Clive Owen stars as a drug-addicted doctor in 1900 Manhattan
Steven Soderbergh‘s “The Knick” dares you to hate it, and for a while it’s easy.
The Cinemax drama, premiering Friday, features Clive Owen as John Thackery, a cocaine and opium-dependent doctor working in 1900 at New York City’s Knickerbocker Hospital. Electricity is erratic, life is cheap, and corpses are expensive. The facility is so strapped that it can hardly afford cadavers for Thackery’s experimental procedures.
Thackery is not a nice man. He refuses to allow a black surgeon, Algernon Edwards (André Holland), to join the staff until the hospital’s wealthy benefactors shut off the lights, but thinks nothing of operating on patients while under the influence. (His mornings begin with an injection of cocaine between his toes, and that’s on the good days.)
We’re also in a flatly unpleasant setting, where corruption seeps into every space that empathy should fill. If you’re seeing a torso, it’s probably peeled back and spread open. The show has the grisliest surgical sequences I’ve ever seen. The music is aggressively anachronistic.
But this may just be Soderbergh weeding people out. There are a lot of narratives within “The Knick,” and some of the most compelling are offscreen.
First: Cinemax is trying to shed its “Skinemax” nickname once and for all by committing to at least two seasons of the slow-burning drama. Writers Jack Amiel and Michael Begler, whose past credits include saccharine films like “Raising Helen” and “The Shaggy Dog,” are ensuring no one will ever again accuse them of being family friendly.
And Soderbergh is exerting the total control his talent deserves. His “Behind the Candelabra” went to HBO only after — as he told TheWrap — every Hollywood film studio rejected it as “too gay.” He pledged to retire from cinema, and who could blame him?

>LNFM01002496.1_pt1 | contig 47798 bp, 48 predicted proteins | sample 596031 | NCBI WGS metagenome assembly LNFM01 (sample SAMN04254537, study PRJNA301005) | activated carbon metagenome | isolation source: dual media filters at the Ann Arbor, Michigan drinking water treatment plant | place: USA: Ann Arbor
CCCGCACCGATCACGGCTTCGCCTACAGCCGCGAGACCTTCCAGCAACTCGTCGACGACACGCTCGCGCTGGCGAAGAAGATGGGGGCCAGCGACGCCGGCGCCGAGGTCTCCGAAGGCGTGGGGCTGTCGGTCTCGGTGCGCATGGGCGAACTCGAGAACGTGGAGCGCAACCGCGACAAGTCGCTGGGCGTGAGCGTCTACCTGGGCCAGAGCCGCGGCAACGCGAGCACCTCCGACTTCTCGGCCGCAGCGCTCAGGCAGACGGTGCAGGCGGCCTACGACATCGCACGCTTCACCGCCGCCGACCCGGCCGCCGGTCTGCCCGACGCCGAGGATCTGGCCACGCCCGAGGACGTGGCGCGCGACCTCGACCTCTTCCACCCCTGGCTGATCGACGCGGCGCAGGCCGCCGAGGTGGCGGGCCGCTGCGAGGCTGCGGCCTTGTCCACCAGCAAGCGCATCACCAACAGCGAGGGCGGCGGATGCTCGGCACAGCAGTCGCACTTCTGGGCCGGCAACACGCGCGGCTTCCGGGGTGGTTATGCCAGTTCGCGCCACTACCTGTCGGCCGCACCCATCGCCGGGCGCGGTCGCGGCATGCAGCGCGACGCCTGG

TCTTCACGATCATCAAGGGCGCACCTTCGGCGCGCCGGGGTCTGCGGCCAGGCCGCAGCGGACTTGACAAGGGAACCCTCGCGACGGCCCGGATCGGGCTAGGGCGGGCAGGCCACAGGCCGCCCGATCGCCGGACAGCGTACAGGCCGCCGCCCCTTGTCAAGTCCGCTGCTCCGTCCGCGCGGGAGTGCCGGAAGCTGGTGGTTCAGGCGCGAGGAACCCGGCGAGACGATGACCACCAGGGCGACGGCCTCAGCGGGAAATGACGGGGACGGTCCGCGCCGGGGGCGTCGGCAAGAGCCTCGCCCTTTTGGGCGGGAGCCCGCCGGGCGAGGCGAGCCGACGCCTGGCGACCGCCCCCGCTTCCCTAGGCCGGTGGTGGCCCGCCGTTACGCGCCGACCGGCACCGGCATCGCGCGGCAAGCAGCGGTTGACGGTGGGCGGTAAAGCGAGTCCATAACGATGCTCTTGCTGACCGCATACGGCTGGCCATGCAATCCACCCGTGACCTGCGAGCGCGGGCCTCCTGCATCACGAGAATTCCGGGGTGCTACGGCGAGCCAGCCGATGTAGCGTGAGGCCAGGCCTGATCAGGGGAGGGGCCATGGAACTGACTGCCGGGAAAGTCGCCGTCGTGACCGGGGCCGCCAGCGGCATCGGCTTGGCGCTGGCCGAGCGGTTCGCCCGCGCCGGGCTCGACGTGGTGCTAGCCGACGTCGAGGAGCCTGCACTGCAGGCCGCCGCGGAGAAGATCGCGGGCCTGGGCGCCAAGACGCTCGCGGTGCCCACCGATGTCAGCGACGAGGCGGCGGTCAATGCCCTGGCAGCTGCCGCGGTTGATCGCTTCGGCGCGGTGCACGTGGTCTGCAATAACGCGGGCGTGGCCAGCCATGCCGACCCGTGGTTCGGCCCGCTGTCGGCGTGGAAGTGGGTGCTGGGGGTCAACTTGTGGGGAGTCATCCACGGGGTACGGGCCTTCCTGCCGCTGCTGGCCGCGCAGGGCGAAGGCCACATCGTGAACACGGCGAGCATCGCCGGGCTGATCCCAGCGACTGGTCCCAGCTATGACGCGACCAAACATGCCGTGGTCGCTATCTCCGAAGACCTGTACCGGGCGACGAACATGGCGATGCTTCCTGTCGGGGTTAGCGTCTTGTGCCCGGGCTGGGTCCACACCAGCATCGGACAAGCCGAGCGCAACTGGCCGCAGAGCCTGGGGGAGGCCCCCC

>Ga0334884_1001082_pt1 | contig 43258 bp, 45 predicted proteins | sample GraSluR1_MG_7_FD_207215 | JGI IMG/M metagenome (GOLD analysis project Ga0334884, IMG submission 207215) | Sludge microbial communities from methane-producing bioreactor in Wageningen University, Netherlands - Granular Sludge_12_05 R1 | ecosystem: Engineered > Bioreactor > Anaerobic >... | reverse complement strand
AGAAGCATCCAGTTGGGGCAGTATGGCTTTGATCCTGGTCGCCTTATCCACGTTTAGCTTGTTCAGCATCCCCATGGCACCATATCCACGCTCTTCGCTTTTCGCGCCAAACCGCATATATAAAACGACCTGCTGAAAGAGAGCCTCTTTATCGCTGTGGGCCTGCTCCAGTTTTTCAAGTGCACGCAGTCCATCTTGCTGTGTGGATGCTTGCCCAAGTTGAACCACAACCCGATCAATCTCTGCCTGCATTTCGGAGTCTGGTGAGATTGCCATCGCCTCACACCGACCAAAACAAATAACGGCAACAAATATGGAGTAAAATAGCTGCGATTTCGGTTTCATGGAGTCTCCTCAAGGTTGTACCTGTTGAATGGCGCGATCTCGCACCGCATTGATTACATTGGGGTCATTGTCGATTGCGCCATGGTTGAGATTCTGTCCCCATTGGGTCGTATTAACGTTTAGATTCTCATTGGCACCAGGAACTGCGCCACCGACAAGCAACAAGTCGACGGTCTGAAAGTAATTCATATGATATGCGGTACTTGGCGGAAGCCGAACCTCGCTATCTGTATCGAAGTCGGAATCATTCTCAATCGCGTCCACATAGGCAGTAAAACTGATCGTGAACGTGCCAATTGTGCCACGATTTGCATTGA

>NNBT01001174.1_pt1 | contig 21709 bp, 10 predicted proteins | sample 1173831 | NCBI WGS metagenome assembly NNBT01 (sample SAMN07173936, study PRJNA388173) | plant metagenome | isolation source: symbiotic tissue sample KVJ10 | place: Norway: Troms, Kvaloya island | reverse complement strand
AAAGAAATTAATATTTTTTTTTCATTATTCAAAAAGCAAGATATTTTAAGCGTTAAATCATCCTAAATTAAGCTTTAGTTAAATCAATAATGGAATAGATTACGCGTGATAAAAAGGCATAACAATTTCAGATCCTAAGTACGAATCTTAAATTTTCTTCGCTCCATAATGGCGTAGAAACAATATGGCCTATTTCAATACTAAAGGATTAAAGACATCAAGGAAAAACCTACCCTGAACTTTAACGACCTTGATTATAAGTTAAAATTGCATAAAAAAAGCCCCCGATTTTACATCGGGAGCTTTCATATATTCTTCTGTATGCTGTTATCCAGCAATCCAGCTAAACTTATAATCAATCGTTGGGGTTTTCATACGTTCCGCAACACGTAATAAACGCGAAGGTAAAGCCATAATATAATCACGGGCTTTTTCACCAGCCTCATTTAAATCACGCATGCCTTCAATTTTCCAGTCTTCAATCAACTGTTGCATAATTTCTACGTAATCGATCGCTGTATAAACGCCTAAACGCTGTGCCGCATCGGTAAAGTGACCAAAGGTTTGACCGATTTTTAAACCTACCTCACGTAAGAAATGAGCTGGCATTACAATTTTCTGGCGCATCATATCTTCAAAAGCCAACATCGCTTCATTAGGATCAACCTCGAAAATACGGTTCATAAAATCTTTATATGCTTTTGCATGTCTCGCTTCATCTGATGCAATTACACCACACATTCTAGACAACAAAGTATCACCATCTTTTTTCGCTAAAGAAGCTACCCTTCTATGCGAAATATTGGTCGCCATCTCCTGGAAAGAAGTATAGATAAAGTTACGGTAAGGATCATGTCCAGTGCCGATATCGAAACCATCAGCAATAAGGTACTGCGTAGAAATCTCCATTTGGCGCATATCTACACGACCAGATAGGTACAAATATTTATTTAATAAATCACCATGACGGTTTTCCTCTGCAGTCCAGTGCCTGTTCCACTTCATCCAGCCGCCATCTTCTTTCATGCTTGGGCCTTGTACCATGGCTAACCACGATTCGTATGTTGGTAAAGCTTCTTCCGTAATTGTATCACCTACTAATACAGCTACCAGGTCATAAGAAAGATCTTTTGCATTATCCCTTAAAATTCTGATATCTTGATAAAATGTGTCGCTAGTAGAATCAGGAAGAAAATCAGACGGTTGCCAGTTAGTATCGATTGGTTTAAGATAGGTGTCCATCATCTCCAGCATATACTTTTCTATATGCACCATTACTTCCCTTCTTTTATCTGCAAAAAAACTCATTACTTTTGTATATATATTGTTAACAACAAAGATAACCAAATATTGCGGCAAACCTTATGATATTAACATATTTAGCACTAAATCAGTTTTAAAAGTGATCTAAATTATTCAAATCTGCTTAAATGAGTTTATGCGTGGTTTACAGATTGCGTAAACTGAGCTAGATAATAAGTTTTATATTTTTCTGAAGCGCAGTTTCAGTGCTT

But instead of quitting, he turned to television. He went to HBO’s cousin Cinemax, he said last month, to be “the big kid at a small school.”
He’s throwing his weight around, challenging us to reject him — paring us down to a core group that will follow him through the bloodshed, wherever he goes.
Fortunately, he repays us. Despite first impressions that can feel one-note, all the characters turn out to be complicated and intriguing. And we become slowly addicted by the jittery uncertainty of “The Knick.” Many historical dramas feel already resolved, as if our only role as viewers is to sit back tsk-tsking at the ignorance of earlier times. “The Knick” often feels as adrenalized and uncertain as the most violent moments in our modern-day lives.
We find out by the end of the first episode whether Thackery is a good doctor. But by then it doesn’t matter. He’s a watchable doctor, in a horrible place, slowly becoming the world we know today.
“The Knick” premieres Friday at 10/9c on Cinemax.